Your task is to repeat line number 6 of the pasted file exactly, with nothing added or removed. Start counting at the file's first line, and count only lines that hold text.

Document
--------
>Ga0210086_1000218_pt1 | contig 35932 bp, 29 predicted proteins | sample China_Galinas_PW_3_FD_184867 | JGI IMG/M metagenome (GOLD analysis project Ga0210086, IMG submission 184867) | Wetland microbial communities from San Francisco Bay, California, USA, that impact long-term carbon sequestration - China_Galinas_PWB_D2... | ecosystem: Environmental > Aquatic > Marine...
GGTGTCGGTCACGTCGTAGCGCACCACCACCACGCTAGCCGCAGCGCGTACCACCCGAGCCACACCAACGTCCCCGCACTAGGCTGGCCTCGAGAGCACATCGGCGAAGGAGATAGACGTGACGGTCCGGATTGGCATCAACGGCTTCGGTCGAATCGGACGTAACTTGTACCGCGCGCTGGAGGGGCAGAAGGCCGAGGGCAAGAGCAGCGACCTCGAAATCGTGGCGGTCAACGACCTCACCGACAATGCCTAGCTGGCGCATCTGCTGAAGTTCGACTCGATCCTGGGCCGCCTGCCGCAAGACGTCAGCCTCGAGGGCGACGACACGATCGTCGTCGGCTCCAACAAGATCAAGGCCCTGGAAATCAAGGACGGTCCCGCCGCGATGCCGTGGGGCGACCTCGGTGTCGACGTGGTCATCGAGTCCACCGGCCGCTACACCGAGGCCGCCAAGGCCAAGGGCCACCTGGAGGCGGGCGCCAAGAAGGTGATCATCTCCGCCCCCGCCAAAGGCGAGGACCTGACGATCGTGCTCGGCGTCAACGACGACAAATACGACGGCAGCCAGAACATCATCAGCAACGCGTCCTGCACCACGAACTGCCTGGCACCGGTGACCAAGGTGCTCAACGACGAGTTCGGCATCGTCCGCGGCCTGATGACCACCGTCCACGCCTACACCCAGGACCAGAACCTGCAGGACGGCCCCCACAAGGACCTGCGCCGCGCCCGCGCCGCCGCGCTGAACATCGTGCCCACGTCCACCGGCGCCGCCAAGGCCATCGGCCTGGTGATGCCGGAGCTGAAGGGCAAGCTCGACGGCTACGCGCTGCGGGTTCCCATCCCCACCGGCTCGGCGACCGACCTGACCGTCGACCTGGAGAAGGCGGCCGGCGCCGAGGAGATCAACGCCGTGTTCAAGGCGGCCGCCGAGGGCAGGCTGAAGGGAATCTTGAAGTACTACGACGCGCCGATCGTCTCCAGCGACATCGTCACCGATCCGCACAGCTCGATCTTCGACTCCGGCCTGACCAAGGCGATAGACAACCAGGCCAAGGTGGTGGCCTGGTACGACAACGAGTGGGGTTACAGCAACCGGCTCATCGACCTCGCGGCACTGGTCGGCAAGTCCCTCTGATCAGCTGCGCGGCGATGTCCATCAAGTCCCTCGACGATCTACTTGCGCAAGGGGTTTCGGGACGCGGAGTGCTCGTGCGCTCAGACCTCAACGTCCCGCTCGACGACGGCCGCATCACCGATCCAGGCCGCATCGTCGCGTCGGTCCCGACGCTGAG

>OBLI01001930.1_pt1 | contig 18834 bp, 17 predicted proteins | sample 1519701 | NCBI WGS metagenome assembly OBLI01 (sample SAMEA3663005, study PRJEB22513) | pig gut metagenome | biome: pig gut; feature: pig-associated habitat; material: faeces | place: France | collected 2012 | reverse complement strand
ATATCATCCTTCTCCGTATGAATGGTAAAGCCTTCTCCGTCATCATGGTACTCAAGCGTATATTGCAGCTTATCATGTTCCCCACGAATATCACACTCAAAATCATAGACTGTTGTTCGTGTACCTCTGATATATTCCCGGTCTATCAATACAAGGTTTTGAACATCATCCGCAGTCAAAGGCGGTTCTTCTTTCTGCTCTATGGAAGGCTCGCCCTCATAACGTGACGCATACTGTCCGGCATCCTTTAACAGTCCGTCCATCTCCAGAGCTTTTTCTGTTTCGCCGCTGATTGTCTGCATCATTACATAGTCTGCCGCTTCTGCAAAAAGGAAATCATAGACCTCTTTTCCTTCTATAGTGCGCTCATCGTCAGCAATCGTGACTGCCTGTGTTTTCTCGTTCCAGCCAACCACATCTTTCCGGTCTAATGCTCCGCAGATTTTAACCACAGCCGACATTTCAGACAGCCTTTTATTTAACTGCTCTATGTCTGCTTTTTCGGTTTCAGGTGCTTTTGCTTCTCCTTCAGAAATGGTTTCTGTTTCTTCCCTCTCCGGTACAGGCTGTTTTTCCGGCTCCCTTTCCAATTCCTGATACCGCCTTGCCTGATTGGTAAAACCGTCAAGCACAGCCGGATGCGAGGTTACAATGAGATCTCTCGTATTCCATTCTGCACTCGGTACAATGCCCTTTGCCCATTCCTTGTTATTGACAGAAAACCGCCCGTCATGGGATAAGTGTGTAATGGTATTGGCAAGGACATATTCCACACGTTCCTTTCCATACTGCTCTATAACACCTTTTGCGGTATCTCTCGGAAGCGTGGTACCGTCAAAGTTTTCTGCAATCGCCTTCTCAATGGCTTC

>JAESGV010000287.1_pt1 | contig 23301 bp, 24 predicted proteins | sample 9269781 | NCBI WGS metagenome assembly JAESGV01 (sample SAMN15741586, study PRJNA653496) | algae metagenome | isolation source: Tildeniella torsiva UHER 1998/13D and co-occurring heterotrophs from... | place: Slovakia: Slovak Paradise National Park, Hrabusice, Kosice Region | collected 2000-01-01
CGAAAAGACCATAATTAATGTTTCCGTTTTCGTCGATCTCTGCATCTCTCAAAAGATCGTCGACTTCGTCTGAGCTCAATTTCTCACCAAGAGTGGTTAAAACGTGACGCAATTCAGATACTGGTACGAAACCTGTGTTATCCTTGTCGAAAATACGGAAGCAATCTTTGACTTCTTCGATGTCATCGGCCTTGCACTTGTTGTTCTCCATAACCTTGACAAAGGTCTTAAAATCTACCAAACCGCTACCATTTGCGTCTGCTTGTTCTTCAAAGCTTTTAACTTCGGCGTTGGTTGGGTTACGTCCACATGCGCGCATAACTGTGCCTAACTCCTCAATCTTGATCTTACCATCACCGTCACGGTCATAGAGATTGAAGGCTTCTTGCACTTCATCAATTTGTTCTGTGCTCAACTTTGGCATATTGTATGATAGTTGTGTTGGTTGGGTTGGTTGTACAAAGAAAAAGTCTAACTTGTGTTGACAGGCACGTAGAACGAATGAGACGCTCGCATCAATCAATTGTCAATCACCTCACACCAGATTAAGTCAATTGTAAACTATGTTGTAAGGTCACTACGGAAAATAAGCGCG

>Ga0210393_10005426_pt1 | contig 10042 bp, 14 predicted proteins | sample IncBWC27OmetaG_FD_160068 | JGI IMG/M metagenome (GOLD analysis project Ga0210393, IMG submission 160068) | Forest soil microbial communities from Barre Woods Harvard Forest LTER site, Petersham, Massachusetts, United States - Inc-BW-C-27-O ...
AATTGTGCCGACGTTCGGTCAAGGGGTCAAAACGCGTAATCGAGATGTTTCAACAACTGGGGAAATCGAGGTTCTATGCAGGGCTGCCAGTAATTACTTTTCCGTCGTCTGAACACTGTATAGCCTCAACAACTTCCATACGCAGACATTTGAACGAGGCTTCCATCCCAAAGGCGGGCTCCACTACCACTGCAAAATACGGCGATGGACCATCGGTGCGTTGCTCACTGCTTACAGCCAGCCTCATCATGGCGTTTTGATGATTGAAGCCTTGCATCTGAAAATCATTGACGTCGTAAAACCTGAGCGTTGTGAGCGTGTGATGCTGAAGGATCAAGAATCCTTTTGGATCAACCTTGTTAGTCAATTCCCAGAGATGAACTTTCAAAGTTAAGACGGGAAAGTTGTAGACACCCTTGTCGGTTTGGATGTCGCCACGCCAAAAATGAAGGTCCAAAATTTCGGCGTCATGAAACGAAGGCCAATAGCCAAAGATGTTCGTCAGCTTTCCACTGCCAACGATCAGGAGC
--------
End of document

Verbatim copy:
CGAAAAGACCATAATTAATGTTTCCGTTTTCGTCGATCTCTGCATCTCTCAAAAGATCGTCGACTTCGTCTGAGCTCAATTTCTCACCAAGAGTGGTTAAAACGTGACGCAATTCAGATACTGGTACGAAACCTGTGTTATCCTTGTCGAAAATACGGAAGCAATCTTTGACTTCTTCGATGTCATCGGCCTTGCACTTGTTGTTCTCCATAACCTTGACAAAGGTCTTAAAATCTACCAAACCGCTACCATTTGCGTCTGCTTGTTCTTCAAAGCTTTTAACTTCGGCGTTGGTTGGGTTACGTCCACATGCGCGCATAACTGTGCCTAACTCCTCAATCTTGATCTTACCATCACCGTCACGGTCATAGAGATTGAAGGCTTCTTGCACTTCATCAATTTGTTCTGTGCTCAACTTTGGCATATTGTATGATAGTTGTGTTGGTTGGGTTGGTTGTACAAAGAAAAAGTCTAACTTGTGTTGACAGGCACGTAGAACGAATGAGACGCTCGCATCAATCAATTGTCAATCACCTCACACCAGATTAAGTCAATTGTAAACTATGTTGTAAGGTCACTACGGAAAATAAGCGCG